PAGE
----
Keywords: Atropine, Intensive Care Unit, magnesium sulfate, mechanical ventilation, organophosphorus compound poisoning


How to cite this article:
Vijayakumar H N, Kannan S, Tejasvi C, Duggappa DR, Veeranna Gowda K M, Nethra S S. Study of effect of magnesium sulphate in management of acute organophosphorous pesticide poisoning. Anesth Essays Res 2017;11:192-6

How to cite this URL:
Vijayakumar H N, Kannan S, Tejasvi C, Duggappa DR, Veeranna Gowda K M, Nethra S S. Study of effect of magnesium sulphate in management of acute organophosphorous pesticide poisoning. Anesth Essays Res [serial online] 2017 [cited 2022 Aug 16];11:192-6. Available from: https://www.aeronline.org/text.asp?2017/11/1/192/194585


   Introduction Top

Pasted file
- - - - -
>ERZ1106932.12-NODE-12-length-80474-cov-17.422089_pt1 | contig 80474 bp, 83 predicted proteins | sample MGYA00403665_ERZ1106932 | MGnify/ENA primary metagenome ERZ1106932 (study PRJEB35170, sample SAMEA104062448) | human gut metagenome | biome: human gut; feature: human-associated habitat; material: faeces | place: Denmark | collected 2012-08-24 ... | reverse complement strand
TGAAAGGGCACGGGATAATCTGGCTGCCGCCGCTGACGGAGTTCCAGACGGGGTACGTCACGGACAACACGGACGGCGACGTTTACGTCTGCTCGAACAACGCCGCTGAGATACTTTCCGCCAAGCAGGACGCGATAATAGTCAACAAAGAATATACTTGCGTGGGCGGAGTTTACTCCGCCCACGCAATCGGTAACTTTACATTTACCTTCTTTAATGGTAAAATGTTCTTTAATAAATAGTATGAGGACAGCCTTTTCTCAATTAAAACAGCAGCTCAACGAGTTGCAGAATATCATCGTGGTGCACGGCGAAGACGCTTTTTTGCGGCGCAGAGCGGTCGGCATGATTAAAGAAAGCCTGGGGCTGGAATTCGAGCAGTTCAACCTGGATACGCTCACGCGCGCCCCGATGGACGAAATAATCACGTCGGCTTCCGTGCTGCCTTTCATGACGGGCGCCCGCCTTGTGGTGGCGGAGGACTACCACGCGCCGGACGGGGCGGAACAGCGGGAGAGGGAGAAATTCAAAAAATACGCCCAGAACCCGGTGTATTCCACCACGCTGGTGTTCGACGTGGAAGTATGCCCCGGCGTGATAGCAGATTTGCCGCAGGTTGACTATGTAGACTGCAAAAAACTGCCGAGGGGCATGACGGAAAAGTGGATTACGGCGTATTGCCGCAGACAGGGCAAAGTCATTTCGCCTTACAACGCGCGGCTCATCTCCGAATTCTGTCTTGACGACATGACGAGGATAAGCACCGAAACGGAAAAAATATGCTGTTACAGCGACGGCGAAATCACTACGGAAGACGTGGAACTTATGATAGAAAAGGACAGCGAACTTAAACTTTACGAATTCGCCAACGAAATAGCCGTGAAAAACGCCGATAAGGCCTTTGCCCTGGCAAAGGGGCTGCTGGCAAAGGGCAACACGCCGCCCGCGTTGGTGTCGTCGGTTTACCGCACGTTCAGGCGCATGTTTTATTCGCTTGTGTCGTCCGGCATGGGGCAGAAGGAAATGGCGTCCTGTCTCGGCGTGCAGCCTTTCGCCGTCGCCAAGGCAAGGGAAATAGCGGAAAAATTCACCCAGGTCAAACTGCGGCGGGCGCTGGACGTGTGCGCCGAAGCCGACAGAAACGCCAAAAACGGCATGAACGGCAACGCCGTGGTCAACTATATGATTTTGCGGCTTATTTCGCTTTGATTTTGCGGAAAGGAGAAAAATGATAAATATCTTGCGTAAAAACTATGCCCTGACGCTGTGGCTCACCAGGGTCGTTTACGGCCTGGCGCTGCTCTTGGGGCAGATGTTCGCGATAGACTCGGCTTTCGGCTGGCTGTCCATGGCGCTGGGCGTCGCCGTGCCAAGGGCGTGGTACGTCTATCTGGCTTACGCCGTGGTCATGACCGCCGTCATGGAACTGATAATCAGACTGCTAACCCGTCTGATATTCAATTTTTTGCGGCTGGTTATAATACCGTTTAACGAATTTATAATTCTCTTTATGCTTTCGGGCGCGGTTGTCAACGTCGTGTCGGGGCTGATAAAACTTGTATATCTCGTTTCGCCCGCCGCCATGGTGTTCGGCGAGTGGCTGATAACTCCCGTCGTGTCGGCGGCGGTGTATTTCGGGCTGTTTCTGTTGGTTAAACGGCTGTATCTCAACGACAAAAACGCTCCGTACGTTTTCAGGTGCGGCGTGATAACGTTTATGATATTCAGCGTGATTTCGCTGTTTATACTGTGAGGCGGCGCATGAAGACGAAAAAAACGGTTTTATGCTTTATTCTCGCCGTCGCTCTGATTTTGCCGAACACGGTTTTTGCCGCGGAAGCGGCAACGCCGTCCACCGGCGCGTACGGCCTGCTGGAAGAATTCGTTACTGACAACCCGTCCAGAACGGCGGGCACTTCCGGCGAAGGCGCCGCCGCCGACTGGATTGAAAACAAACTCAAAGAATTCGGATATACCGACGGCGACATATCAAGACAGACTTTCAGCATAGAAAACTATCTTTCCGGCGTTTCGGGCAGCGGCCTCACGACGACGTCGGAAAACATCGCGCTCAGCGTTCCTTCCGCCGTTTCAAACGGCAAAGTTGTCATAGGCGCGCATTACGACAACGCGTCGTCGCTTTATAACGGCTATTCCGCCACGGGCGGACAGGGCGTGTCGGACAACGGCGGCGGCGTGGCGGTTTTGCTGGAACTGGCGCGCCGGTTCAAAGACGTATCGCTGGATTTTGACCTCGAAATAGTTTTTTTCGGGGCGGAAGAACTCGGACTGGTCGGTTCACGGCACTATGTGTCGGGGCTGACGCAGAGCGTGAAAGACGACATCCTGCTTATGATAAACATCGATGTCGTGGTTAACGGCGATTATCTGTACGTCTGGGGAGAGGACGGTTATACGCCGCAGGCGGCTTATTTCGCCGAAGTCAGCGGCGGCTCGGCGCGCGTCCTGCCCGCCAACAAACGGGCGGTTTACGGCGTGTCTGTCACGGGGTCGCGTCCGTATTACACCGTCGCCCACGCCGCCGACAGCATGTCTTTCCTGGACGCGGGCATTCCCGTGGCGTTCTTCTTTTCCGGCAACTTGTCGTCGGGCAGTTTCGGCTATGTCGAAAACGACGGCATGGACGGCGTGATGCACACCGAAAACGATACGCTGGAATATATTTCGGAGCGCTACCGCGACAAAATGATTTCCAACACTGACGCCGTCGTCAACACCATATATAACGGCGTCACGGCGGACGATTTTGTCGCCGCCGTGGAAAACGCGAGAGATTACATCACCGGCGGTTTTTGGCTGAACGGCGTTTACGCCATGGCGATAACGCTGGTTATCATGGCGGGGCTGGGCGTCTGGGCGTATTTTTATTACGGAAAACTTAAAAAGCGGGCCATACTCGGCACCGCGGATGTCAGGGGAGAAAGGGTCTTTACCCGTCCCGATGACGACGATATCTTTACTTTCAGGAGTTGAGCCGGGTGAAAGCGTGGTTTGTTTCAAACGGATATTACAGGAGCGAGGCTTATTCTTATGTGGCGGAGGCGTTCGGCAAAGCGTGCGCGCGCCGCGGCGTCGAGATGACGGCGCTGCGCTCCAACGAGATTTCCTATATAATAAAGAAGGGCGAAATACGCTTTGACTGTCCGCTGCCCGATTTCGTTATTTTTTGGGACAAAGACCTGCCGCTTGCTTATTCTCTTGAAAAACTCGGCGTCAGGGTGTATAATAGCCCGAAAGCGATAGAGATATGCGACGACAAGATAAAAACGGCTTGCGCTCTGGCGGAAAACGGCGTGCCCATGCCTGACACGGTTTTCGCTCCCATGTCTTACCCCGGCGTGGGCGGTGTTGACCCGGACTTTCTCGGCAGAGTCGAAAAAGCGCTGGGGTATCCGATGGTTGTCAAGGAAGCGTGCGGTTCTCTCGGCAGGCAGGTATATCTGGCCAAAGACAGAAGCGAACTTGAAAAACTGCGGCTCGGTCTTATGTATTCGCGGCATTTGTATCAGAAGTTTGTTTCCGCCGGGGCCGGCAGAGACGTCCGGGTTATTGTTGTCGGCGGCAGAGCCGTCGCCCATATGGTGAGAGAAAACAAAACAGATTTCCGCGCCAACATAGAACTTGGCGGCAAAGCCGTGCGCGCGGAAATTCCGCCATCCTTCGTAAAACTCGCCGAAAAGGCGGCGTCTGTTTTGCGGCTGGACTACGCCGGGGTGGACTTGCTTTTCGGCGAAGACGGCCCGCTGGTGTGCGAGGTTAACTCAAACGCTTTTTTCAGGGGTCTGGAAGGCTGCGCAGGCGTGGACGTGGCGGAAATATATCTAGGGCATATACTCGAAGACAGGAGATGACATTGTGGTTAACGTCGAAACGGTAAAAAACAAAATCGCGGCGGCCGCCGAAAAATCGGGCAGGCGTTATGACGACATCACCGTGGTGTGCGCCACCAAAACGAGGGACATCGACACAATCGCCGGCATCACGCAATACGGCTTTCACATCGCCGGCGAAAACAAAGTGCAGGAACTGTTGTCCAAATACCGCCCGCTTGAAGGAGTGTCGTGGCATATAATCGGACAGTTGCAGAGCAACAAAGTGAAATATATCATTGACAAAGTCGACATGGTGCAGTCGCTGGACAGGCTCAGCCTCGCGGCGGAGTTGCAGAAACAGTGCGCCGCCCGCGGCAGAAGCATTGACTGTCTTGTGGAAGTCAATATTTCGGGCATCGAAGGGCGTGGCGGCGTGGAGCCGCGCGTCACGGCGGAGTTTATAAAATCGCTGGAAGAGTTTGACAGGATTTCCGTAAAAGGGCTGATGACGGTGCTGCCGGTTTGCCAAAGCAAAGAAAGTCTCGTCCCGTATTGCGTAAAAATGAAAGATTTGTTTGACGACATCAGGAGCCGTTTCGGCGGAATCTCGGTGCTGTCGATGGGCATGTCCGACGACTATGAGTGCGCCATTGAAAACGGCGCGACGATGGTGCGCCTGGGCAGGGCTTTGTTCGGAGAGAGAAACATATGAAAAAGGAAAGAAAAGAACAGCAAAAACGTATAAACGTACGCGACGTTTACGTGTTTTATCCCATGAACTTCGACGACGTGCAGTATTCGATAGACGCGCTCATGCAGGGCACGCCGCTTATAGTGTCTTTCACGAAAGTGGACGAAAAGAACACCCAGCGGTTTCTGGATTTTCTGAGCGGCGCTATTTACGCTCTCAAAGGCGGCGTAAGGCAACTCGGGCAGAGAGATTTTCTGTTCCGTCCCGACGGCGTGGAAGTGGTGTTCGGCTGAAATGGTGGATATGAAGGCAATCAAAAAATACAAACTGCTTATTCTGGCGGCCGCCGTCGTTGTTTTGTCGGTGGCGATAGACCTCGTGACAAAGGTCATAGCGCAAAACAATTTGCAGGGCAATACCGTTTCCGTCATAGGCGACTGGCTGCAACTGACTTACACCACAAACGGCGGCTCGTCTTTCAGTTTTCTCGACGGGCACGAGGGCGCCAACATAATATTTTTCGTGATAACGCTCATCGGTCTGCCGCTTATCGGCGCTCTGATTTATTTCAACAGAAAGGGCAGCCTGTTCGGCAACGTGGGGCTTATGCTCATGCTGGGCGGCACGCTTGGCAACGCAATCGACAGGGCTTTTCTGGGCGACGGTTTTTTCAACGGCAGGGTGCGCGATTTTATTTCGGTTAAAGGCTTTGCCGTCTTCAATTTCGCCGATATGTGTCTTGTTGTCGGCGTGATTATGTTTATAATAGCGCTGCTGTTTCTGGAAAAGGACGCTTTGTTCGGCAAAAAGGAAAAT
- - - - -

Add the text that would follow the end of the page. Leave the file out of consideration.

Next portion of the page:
Organophosphorus compounds (OPCs) are widely used as pesticides across Asian countries. In South Asian countries like India, it is one of most common cause for suicidal deaths and Intensive Care Unit (ICU) admissions.[1] It is a major public health problem killing 300,000 patients per year worldwide,[2],[3] and in the developing countries mortality due to it is 10–20%.[4] OPC binds irreversibly to acetylcholinesterase in the plasma, red cells, cholinergic synapses in the central nervous system and peripheral nervous system, and autonomic ganglia resulting in classical cholinergic symptoms.[5] Standard management involves reducing the OPCs (OPCP) absorption by decontamination of skin and gastric lavage, and administration of atropine and oximes.[1] Atropine competitively antagonizes acetylcholine accumulation, acting at muscarinic, and nicotinic receptors. Oximes reactivate acetylcholinesterase by removing phosphoryl group. Early intervention with oximes reduces the incidence of the intermediate syndrome, which is characterized by early or late neuromuscular weakness and altered consciousness with an incidence of 15–30%.[6] However, some recent studies and a Cochrane analysis have questioned the role of oximes in the management of OPCP.[2],[7] Hence, various drugs such as clonidine, sodium bicarbonate, fresh frozen plasma and magnesium sulfate (MgSO4) have been tried in combination with oximes and atropine.[8] MgSO4 is an inhibitor of acetylcholine release in the central nervous system central nervous system, peripheral sympathetic and parasympathetic synapses. It inhibits calcium channels at the presynaptic nerve terminals that trigger the release of acetylcholine and increases hydrolysis of some pesticides. It decreases the arrhythmias associated with OPCP and atropine, in central nervous system decreases overstimulation by OPCP, acting on N-methyl-D-aspartate receptor, and reverses neuromuscular weakness in the peripheral nervous system.[2],[9],[10] Literature review revealed very few studies assessing the effect of MgSO4 on ICU stay and outcome in patients with OPCP. Hence, a double-blind, randomized controlled trial was undertaken to study the to study the effects of MgSO4 in OPCP.